Contributed by Tanya Schiavone

Budget is such a nasty word. It conjures up all sorts of negative thoughts and feelings of restriction, deprivation and inadequacy.  But why do we consider looking at how we use our money as negative? In truth, taking control of our finances is one of the most positive things we can do.  After all, if we know how much we make and how much we spend, we know how much we can save and where we stand.

Setting up a budget can be done in three steps.

  • Necessary expenses. This includes overhead expenses such as rent, electricity, gas; minimum payments on credit cards and other debts; childcare, school costs, medical costs, or anything else you deem as necessary to live.
  • Savings. This varies based on your particular goals in life, but a good rule of thumb to use is, put 10% of your income towards savings.  If you have big goals you will need to adjust accordingly. For example, starting a business or buying a home requires more money than taking a vacation. So think about what your goals are. To make saving easy, you can have part of your paycheck automatically deposited into a savings account.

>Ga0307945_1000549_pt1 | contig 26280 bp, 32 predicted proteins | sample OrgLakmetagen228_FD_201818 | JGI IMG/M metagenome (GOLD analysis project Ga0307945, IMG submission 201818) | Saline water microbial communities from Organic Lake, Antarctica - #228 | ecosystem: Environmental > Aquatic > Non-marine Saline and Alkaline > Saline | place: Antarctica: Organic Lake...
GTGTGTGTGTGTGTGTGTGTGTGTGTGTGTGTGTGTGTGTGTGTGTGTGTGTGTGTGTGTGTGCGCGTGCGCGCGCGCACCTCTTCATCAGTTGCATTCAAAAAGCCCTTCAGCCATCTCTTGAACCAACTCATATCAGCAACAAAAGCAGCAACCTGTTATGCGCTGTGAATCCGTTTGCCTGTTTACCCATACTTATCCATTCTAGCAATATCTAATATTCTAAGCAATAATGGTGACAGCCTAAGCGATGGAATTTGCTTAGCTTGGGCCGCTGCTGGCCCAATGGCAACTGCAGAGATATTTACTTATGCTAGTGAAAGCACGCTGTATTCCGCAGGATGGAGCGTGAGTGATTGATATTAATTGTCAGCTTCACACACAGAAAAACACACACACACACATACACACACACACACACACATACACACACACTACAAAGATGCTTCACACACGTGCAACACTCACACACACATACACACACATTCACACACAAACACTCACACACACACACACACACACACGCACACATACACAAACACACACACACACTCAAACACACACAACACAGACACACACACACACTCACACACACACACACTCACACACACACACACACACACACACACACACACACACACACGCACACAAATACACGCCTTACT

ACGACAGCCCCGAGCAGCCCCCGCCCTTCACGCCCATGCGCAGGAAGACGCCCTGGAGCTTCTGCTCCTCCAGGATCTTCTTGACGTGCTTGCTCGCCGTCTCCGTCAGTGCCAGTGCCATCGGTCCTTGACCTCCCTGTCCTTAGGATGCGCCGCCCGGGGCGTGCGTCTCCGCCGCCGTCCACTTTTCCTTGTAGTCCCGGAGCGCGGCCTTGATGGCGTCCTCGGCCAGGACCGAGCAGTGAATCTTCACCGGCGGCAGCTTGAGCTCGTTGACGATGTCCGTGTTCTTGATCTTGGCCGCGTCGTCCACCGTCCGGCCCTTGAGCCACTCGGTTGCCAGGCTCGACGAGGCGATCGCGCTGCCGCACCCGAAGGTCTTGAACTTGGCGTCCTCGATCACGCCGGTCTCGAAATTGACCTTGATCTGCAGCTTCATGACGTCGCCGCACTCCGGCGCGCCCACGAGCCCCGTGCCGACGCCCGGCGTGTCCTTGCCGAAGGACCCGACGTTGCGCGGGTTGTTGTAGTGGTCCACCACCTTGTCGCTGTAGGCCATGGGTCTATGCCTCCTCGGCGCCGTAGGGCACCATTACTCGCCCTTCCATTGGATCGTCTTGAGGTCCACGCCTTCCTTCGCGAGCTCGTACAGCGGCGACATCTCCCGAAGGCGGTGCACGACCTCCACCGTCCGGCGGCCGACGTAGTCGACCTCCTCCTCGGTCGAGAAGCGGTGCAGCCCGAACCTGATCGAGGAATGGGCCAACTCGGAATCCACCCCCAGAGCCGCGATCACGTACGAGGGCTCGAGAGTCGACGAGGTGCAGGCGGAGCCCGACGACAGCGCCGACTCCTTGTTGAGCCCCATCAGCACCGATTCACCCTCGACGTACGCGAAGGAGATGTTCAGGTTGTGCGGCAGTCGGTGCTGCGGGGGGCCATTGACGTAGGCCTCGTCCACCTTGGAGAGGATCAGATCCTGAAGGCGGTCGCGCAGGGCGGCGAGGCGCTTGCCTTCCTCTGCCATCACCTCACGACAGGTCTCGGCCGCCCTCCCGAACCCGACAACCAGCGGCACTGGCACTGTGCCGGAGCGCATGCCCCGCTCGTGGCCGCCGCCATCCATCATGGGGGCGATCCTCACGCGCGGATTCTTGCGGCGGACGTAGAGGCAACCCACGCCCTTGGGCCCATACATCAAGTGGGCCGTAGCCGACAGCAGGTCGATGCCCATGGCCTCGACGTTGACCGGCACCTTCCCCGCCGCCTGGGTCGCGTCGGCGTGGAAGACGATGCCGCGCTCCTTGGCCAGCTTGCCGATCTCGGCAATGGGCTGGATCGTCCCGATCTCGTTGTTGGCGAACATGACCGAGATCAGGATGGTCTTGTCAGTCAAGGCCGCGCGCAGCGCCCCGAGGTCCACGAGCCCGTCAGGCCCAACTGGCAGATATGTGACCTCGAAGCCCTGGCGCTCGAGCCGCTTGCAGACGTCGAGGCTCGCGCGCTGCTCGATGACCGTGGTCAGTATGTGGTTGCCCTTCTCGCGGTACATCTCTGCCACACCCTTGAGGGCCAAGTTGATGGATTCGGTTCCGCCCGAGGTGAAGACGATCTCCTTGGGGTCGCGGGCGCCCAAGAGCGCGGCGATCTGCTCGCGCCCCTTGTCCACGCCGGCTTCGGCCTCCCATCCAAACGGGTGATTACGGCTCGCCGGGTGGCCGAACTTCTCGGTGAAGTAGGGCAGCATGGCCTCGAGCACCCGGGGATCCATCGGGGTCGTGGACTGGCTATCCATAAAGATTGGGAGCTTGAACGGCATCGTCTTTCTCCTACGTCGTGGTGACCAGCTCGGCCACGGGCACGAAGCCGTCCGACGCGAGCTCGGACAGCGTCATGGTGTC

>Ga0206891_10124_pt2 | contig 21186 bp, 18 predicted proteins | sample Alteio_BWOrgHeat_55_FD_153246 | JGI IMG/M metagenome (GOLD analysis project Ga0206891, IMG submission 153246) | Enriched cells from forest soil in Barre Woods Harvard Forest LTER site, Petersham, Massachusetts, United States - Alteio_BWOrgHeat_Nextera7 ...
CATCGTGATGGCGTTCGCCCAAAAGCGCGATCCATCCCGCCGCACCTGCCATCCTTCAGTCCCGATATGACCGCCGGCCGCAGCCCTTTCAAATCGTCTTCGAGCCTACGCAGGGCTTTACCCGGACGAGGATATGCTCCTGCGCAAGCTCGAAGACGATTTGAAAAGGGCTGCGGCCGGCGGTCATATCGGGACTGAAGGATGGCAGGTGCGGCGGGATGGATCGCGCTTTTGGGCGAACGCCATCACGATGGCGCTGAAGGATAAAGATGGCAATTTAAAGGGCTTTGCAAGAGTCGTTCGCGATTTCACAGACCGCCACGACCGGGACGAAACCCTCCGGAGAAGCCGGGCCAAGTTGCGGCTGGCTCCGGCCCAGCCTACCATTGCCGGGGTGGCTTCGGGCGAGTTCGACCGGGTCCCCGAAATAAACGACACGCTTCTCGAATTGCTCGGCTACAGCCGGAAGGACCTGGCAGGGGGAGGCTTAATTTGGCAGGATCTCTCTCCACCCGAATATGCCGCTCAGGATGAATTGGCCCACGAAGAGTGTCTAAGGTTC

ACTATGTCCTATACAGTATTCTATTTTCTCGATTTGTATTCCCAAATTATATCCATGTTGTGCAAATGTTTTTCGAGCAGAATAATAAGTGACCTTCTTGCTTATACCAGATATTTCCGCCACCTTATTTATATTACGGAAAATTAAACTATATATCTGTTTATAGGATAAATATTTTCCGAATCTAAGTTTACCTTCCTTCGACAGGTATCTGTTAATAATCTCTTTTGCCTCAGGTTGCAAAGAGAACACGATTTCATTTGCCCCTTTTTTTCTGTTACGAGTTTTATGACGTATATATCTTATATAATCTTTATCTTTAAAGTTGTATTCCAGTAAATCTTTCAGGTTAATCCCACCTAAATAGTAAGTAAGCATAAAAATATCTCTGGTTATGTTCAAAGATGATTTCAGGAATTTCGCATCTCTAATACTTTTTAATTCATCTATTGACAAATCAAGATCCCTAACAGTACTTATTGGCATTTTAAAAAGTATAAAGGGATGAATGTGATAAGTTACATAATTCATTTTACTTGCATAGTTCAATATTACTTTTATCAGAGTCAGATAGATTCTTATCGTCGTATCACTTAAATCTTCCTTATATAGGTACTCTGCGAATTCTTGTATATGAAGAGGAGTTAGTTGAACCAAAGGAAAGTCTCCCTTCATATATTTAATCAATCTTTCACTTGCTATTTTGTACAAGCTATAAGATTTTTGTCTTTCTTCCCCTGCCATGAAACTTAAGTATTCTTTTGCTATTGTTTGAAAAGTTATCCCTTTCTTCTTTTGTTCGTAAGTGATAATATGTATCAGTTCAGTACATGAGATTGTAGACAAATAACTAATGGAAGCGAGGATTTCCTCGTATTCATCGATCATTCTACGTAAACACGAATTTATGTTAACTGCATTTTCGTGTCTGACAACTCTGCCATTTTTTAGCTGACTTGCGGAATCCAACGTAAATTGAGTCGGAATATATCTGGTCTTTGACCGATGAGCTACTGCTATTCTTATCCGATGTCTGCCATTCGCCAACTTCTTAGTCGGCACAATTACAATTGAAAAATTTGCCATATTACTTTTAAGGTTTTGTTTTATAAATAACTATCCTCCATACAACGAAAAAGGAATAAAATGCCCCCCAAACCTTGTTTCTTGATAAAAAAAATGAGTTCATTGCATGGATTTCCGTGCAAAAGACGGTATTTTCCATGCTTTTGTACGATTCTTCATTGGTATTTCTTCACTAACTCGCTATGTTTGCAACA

• Debt repayment. In the necessary expenses section, minimum payments are suggested to maintain a favorable credit rating but in order to pay off debt you need to increase the amount you pay. Consider how much more you can add to each monthly payment so that you can pay off your debt.

Now you can calculate your discretionary income or the money that is left over to spend on whatever you would like:

Discretionary Income = Income – (Overhead + Savings + Debt Repayment)

If you find you have very little discretionary income, you can look at your necessary expenses and see if something can be cut.  If it is greater than you thought, you can put more into savings or debt repayment.

How do you keep on budget? We invite you to share your ideas in the comment box below.